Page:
A marijuana farm discovered and destroyed in July in the Belleview area of Tuolumne County was an all too normal sight.
The garden was divided into three large plots slanting down a hillside-- linked by a network of tubes sucking water from a makeshift pool lined with blue tarps.
There were two camping areas, nestled between the gardens and bordering manzanita trees, littered with Spanish-language comic books, cookware, toilet paper, Mexican food products, a torn tarp serving as a canopy for dirt-caked sleeping bags, and the usual environmentally hazardous products: bags of fertilizer, mole traps and insect poison.
There was no sign of the people -- most likely "Mexican nationals" working for a "Mexican drug cartel," officials said -- tending nearly 10,000 marijuana plants worth an estimated $21 million.
As the routine goes, law enforcement officials from several law enforcement agencies ripped the plants from the ground, threw them into piles, bundled them together by large nets and hooked the bundles to a long line draped from a helicopter hovering above.
The plants were then flown out to be incinerated.
"It's pretty sad," said Ryan Pontecorvo, regional operational commander for the Bureau of Narcotic Enforcement's Campaign Against Marijuana Planting ( CAMP ), while looking at the mess left behind.
The bust represented only a fraction of the plants pulled from Tuolumne and Calaveras counties this year. Law enforcement officials have yanked more than 200,000 plants in Tuolumne County -- double the previous record, set last year -- and more than 26,000 plants from Calaveras County.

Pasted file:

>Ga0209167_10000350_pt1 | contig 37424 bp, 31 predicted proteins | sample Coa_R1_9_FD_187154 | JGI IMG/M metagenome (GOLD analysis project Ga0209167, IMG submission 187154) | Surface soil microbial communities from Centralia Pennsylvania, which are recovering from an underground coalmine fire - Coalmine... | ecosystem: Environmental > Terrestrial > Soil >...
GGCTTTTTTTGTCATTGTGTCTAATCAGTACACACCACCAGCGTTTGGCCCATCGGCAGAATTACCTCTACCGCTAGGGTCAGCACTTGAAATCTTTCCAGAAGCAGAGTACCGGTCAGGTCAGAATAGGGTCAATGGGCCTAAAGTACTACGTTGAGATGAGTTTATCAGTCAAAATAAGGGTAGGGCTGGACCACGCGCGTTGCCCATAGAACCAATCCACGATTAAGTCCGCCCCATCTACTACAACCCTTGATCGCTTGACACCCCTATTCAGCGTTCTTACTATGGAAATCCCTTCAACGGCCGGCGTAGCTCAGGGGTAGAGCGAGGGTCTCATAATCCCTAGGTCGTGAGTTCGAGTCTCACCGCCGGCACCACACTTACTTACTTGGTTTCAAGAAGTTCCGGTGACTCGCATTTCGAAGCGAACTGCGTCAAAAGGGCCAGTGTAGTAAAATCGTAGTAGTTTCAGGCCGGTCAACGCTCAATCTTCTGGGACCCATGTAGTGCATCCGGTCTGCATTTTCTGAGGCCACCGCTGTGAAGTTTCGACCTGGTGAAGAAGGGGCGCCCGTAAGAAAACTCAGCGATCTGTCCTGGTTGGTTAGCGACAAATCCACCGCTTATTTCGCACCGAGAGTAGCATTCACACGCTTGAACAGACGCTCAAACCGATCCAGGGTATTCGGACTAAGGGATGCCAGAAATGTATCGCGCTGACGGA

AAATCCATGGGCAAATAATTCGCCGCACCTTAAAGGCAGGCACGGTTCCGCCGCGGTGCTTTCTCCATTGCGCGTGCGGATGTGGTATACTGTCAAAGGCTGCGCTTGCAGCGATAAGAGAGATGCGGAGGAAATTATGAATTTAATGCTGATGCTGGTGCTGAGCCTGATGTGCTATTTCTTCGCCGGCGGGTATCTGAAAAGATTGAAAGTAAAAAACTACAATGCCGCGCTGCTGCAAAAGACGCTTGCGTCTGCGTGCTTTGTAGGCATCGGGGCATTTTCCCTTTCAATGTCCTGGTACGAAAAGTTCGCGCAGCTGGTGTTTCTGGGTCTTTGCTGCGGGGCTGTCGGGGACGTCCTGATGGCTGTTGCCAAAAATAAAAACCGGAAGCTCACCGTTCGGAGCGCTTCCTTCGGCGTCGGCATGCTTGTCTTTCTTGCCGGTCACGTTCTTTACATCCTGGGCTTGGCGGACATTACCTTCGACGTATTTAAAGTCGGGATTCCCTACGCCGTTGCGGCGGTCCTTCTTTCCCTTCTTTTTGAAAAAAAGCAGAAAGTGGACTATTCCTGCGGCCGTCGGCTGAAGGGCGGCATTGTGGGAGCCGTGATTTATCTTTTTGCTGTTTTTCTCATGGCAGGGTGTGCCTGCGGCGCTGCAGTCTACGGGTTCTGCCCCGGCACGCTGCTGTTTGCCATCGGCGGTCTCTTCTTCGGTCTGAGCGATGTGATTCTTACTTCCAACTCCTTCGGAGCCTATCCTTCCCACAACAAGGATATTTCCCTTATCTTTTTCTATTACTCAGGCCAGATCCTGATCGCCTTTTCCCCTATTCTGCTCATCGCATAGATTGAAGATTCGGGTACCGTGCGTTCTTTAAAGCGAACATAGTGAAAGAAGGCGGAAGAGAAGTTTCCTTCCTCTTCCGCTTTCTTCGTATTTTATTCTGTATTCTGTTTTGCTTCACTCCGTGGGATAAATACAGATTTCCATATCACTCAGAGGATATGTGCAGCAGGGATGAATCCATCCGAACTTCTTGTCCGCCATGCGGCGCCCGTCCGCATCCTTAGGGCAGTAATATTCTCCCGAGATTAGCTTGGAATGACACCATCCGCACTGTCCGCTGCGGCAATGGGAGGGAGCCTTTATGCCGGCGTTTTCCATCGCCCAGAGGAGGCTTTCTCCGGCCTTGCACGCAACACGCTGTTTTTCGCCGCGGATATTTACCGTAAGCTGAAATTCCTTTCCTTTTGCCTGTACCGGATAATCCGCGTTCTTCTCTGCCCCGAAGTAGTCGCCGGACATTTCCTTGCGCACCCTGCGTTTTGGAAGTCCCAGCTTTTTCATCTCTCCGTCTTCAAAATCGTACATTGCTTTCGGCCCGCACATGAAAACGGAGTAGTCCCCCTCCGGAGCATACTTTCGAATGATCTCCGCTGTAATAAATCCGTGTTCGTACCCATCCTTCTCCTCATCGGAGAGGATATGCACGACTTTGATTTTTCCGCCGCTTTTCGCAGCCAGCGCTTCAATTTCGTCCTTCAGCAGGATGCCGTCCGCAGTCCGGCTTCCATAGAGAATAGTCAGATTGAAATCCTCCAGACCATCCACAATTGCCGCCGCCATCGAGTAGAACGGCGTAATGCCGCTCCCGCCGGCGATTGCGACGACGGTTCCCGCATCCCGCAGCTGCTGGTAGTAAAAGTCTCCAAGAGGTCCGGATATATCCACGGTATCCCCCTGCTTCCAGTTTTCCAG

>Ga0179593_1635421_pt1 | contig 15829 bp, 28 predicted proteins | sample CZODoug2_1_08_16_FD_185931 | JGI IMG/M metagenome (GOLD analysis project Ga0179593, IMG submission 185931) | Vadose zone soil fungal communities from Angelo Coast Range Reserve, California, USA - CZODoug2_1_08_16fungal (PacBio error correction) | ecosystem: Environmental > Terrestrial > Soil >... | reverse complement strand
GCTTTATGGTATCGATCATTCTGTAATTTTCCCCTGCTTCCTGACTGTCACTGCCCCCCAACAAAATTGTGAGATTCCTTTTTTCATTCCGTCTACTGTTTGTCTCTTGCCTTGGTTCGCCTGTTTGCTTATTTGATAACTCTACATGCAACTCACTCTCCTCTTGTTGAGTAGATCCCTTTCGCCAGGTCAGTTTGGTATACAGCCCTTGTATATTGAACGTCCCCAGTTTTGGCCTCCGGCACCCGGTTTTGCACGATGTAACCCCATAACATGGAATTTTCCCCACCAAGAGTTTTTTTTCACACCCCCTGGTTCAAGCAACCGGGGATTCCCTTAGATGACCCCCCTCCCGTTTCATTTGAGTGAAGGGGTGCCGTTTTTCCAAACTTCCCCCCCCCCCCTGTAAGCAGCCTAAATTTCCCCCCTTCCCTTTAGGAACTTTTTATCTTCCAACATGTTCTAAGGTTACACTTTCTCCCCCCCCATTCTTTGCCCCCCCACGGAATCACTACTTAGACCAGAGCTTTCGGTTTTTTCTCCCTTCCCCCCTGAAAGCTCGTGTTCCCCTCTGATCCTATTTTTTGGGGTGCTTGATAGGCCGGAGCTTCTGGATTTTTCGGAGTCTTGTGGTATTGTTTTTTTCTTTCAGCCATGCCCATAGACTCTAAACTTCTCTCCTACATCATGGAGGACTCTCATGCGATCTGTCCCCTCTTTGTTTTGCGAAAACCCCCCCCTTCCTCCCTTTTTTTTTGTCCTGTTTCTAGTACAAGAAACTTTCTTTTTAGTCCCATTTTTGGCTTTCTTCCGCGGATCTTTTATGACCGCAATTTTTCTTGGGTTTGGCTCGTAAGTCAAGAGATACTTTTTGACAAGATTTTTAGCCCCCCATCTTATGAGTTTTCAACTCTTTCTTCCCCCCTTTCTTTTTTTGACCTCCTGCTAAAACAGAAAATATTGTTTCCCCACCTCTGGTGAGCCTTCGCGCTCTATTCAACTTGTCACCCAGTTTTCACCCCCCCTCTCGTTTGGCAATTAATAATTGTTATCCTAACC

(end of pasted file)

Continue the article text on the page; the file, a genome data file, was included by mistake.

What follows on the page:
In total, CAMP -- which aids local agencies with manpower and equipment, including helicopters -- this year has seized more than 4.4 million plants statewide, compared to last year's record of 2.9 million.
The rising volume of marijuana being grown poses problems for law enforcement, but so does the evolving nature of the clandestine trade, which today involves hundreds of operators rather than a few big cartels.
"The amount of illegally cultivated marijuana is obviously on the rise," said Sgt. Craig Davis, Tuolumne Narcotic Team commander.
Despite proposed solutions to the problem -- ranging from legalizing pot, to throwing more money at eradication and investigations, to harsher penalties for those who are caught -- there's no fool-proof answer to ending the epidemic.
The one non-typical characteristic of the Belleview-area bust was the location.
"It's rare for it to be so close to residential neighborhoods," said A.J. Ford, spokesman for the Tuolumne County Sheriff's Office.
But the garden illustrates that marijuana farmers will set up just about anywhere these days.
"As they adopt their techniques to our techniques, they change up their tactics to sneak it by us," said Diana Nichols, a special agent with the Stanislaus National Forest. "When I first started, they were only growing at elevations around 4,000 feet. We found a garden in the Inyo National Forest at over 9,000 feet. They've found gardens here ( Stanislaus Forest ) that were over 7,000 feet."